The first of two articles on Pythagorean Triples which asks how many right angled triangles can you find with the lengths of each side exactly a whole number measurement. Try it!
What can you say about the lengths of the sides of a quadrilateral whose vertices are on a unit circle?
Show that x = 1 is a solution of the equation x^(3/2) - 8x^(-3/2) = 7 and find all other solutions.
To find the integral of a polynomial, evaluate it at some special points and add multiples of these values.
Janine noticed, while studying some cube numbers, that if you take three consecutive whole numbers and multiply them together and then add the middle number of the three, you get the middle number. . . .
Pick a square within a multiplication square and add the numbers on each diagonal. What do you notice?
Eulerian and Hamiltonian circuits are defined with some simple examples and a couple of puzzles to illustrate Hamiltonian circuits.
This article invites you to get familiar with a strategic game called "sprouts". The game is simple enough for younger children to understand, and has also provided experienced mathematicians with. . . .
You have twelve weights, one of which is different from the rest. Using just 3 weighings, can you identify which weight is the odd one out, and whether it is heavier or lighter than the rest?
Can you rearrange the cards to make a series of correct mathematical statements?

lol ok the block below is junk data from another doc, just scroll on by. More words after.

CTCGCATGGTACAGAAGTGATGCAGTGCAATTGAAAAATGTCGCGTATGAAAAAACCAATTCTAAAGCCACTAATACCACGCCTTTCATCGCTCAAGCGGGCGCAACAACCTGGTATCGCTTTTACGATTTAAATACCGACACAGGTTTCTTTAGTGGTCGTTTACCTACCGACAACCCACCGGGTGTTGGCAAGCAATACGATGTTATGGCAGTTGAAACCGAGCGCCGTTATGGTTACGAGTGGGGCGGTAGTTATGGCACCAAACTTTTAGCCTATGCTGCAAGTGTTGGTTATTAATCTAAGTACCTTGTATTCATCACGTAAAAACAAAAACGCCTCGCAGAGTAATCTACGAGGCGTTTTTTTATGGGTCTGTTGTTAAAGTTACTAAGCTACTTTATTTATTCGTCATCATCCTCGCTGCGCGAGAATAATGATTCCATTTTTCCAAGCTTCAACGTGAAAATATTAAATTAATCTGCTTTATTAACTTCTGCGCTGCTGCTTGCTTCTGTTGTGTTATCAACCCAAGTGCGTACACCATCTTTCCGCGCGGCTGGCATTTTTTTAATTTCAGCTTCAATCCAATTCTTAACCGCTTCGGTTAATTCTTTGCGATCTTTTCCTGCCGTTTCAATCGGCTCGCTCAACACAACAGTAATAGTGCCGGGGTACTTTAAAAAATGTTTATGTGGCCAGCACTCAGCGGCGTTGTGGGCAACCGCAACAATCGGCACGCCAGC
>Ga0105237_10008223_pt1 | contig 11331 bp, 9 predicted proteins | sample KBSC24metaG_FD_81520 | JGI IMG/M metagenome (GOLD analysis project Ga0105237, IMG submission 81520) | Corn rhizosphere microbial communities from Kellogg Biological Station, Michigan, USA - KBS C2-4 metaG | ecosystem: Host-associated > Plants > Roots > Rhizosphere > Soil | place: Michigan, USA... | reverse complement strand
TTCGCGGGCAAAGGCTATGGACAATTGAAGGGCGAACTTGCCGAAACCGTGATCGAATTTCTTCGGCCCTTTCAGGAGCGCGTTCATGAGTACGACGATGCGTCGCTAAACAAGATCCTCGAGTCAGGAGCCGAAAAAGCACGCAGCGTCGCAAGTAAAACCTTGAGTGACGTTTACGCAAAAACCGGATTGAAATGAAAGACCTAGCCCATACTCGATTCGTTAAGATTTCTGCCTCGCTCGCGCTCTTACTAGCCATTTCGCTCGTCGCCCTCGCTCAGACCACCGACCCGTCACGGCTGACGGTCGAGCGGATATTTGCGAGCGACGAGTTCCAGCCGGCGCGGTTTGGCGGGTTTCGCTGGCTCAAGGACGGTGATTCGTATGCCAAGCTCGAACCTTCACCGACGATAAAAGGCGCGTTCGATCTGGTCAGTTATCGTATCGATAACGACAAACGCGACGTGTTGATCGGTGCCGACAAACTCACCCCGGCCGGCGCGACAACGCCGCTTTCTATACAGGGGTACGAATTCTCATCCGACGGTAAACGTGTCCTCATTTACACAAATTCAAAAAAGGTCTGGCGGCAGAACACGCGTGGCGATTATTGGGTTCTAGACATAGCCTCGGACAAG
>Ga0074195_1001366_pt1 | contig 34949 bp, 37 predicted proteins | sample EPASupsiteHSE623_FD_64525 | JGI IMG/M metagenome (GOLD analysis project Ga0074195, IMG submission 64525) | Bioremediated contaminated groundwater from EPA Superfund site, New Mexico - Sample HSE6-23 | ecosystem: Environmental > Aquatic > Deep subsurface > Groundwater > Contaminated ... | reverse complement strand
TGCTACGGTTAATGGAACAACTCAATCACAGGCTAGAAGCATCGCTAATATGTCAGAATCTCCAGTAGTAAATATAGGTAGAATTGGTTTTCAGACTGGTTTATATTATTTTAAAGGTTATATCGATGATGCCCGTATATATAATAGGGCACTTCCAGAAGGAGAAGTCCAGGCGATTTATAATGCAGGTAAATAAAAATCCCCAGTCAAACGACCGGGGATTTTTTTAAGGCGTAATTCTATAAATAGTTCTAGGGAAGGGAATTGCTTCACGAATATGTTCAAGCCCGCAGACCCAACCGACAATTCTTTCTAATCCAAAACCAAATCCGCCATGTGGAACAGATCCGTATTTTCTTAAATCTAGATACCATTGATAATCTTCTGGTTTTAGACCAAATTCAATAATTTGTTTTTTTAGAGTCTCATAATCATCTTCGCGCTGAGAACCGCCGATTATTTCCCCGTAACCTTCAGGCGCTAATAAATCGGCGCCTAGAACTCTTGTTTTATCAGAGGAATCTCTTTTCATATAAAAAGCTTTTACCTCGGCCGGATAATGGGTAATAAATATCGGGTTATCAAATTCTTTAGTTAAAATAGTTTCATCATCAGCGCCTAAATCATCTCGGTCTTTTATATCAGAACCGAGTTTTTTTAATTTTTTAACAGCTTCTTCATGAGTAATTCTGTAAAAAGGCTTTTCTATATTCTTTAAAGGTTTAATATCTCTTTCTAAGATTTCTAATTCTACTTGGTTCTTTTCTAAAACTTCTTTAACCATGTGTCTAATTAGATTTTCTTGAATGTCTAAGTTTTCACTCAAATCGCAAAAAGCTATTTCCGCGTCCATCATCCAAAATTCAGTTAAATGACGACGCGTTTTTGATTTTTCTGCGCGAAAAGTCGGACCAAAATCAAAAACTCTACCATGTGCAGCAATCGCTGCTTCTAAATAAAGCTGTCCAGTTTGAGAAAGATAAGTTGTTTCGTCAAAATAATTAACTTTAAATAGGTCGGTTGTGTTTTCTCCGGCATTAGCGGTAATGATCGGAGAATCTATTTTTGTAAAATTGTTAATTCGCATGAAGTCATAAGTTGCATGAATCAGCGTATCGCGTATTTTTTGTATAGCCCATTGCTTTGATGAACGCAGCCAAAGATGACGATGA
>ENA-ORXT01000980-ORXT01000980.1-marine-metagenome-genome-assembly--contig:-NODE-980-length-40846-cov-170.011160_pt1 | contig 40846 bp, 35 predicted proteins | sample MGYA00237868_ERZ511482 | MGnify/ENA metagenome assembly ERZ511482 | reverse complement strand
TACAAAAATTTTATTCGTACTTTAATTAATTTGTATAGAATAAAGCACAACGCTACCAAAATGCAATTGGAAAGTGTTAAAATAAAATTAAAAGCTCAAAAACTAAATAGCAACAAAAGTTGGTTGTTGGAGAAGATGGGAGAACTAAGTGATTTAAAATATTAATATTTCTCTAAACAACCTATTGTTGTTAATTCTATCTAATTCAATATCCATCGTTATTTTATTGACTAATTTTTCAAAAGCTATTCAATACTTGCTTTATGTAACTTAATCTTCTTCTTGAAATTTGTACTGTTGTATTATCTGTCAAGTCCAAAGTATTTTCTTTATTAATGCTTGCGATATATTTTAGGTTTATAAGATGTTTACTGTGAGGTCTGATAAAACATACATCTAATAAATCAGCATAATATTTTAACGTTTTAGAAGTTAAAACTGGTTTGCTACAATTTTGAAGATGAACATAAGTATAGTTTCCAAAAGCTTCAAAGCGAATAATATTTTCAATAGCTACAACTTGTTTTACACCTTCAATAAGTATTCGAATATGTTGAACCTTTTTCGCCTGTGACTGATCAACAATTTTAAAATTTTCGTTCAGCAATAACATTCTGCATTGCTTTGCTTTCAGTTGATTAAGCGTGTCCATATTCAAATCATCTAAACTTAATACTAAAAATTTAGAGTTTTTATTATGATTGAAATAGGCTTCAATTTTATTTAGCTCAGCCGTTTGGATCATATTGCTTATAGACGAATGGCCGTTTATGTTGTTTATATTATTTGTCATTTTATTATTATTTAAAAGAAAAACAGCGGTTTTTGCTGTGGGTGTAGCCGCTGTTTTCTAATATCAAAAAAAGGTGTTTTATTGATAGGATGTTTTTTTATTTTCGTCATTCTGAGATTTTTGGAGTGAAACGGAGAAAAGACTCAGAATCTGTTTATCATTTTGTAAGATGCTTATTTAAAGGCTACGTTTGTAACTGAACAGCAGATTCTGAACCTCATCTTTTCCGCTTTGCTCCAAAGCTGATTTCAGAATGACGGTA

Advent Calendar 2011 - a mathematical activity for each day during the run-up to Christmas.
L triominoes can fit together to make larger versions of themselves. Is every size possible to make in this way?
Sort these mathematical propositions into a series of 8 correct statements.
Take any two numbers between 0 and 1. Prove that the sum of the numbers is always less than one plus their product?
Imagine two identical cylindrical pipes meeting at right angles and think about the shape of the space which belongs to both pipes. Early Chinese mathematicians call this shape the mouhefanggai.
Peter Zimmerman, a Year 13 student at Mill Hill County High School in Barnet, London wrote this account of modulus arithmetic.
Take a number, add its digits then multiply the digits together, then multiply these two results. If you get the same number it is an SP number.
An article which gives an account of some properties of magic squares.
An account of methods for finding whether or not a number can be written as the sum of two or more squares or as the sum of two or more cubes.
Suppose A always beats B and B always beats C, then would you expect A to beat C? Not always! What seems obvious is not always true. Results always need to be proved in mathematics.
In this 7-sandwich: 7 1 3 1 6 4 3 5 7 2 4 6 2 5 there are 7 numbers between the 7s, 6 between the 6s etc. The article shows which values of n can make n-sandwiches and which cannot.
We continue the discussion given in Euclid's Algorithm I, and here we shall discover when an equation of the form ax+by=c has no solutions, and when it has infinitely many solutions.
Tom writes about expressing numbers as the sums of three squares.
Some puzzles requiring no knowledge of knot theory, just a careful inspection of the patterns. A glimpse of the classification of knots and a little about prime knots, crossing numbers and. . . .
Find all real solutions of the equation (x^2-7x+11)^(x^2-11x+30) = 1.